0
We're unable to sign you in at this time. Please try again in a few minutes.
Retry
We were able to sign you in, but your subscription(s) could not be found. Please try again in a few minutes.
Retry
There may be a problem with your account. Please contact the AMA Service Center to resolve this issue.
Contact the AMA Service Center:
Telephone: 1 (800) 262-2350 or 1 (312) 670-7827  *   Email: subscriptions@jamanetwork.com
Error Message ......
Article |

Munchausen Syndrome by Proxy

LARRY K. PICKERING, MD; STEVE KOHL, MD
Am J Dis Child. 1981;135(3):288-289. doi:10.1001/archpedi.1981.02130270080034.
Text Size: A A A
Published online

Sir.—The report by Paperny et al (Journal 1980;134:794-795) described a teenage girl who was hospitalized 23 times for numerous medical problems, including recurrent septic arthritis. These episodes eventually were found to be self-induced and she was categorized as having Munchausen syndrome. A recent clinicopathologic exercise1 described a 40-year-old woman with Munchausen syndrome manifested by intermittent polymicrobial bacteremia and fever due to self-injection of bacteriologically contaminated material. The intentional injection of contaminated material into others or oneself is recognized in adults1-3; however, the extent of this abhorrent behavior in children is unknown. In younger pediatric patients, due to the age and lack of necessary medical knowledge, inoculation of contaminated material is not self-inflicted, but represents a bizarre form of child abuse.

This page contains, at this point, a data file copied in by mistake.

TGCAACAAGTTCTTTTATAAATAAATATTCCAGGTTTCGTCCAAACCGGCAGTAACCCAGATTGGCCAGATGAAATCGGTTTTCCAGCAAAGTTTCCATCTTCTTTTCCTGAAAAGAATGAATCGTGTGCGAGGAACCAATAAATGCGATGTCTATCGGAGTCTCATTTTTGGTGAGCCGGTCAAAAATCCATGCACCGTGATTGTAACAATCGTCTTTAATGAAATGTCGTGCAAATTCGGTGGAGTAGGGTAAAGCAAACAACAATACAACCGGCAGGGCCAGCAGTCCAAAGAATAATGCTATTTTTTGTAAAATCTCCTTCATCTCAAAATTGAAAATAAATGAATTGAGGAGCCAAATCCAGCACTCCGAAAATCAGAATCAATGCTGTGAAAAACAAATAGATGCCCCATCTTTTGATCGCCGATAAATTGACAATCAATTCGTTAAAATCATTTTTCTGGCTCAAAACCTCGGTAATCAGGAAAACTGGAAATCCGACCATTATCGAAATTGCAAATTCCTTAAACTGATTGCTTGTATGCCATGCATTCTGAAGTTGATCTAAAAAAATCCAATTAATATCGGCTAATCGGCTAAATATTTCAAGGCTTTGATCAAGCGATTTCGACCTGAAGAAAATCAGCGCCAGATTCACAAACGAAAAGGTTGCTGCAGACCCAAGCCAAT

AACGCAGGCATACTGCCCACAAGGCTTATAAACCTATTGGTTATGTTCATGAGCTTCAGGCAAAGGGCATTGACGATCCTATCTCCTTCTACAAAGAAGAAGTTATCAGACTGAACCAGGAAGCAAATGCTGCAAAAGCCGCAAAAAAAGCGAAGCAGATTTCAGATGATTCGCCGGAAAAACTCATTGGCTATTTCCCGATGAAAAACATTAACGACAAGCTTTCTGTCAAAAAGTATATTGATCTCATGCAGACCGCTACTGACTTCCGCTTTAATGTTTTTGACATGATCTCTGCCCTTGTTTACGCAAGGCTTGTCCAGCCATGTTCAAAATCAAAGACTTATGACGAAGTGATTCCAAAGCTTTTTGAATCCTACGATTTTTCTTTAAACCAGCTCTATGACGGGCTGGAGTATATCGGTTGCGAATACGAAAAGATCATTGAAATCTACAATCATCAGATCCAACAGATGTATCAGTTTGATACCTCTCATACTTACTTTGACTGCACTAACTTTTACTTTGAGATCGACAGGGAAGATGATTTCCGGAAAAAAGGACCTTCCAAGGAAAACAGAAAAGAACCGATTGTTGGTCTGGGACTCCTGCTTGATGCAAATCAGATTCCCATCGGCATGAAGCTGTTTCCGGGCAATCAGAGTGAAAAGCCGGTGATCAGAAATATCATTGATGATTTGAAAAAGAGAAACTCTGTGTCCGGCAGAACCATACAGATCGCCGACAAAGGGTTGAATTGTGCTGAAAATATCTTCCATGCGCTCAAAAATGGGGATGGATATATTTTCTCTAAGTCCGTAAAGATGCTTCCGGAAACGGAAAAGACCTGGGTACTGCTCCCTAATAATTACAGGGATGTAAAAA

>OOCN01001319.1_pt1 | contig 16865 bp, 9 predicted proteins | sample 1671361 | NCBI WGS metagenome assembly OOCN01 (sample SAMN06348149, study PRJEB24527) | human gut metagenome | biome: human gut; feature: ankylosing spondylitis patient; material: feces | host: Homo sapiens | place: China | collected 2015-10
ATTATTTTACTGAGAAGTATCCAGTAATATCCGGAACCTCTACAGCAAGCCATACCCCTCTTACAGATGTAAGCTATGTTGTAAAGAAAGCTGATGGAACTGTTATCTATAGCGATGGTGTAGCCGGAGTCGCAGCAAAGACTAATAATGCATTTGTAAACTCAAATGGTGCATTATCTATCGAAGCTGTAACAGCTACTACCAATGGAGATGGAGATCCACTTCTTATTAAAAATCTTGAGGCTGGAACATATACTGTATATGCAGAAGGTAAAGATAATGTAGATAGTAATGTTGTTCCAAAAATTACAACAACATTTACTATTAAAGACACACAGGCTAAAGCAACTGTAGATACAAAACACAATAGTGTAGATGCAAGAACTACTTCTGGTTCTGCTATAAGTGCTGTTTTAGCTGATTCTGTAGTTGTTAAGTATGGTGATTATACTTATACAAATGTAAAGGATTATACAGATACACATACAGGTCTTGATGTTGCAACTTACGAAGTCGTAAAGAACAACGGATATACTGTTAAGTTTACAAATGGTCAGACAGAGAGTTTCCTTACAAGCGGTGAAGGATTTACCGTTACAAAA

Report of a Case.—A child, 4 years 8 months old, was hospitalized on numerous occasions for recurrent, severe infections complicated by a concurrent, secondary immune deficiency

Topics

Sign in

Create a free personal account to sign up for alerts, share articles, and more.

Purchase Options

• Buy this article
• Subscribe to the journal

First Page Preview

View Large
First page PDF preview

First Page Preview

View Large
First page PDF preview

Figures

Tables

References

Correspondence

CME
Also Meets CME requirements for:
Browse CME for all U.S. States
Accreditation Information
The American Medical Association is accredited by the Accreditation Council for Continuing Medical Education to provide continuing medical education for physicians. The AMA designates this journal-based CME activity for a maximum of 1 AMA PRA Category 1 CreditTM per course. Physicians should claim only the credit commensurate with the extent of their participation in the activity. Physicians who complete the CME course and score at least 80% correct on the quiz are eligible for AMA PRA Category 1 CreditTM.
Note: You must get at least of the answers correct to pass this quiz.
Your answers have been saved for later.
You have not filled in all the answers to complete this quiz
The following questions were not answered:
Sorry, you have unsuccessfully completed this CME quiz with a score of
The following questions were not answered correctly:
Commitment to Change (optional):
Indicate what change(s) you will implement in your practice, if any, based on this CME course.
Your quiz results:
The filled radio buttons indicate your responses. The preferred responses are highlighted
For CME Course: A Proposed Model for Initial Assessment and Management of Acute Heart Failure Syndromes
Indicate what changes(s) you will implement in your practice, if any, based on this CME course.
Submit a Comment

Multimedia

Some tools below are only available to our subscribers or users with an online account.

Sign in

Create a free personal account to sign up for alerts, share articles, and more.

Purchase Options

• Buy this article
• Subscribe to the journal

Related Content

Customize your page view by dragging & repositioning the boxes below.

Jobs
brightcove.createExperiences();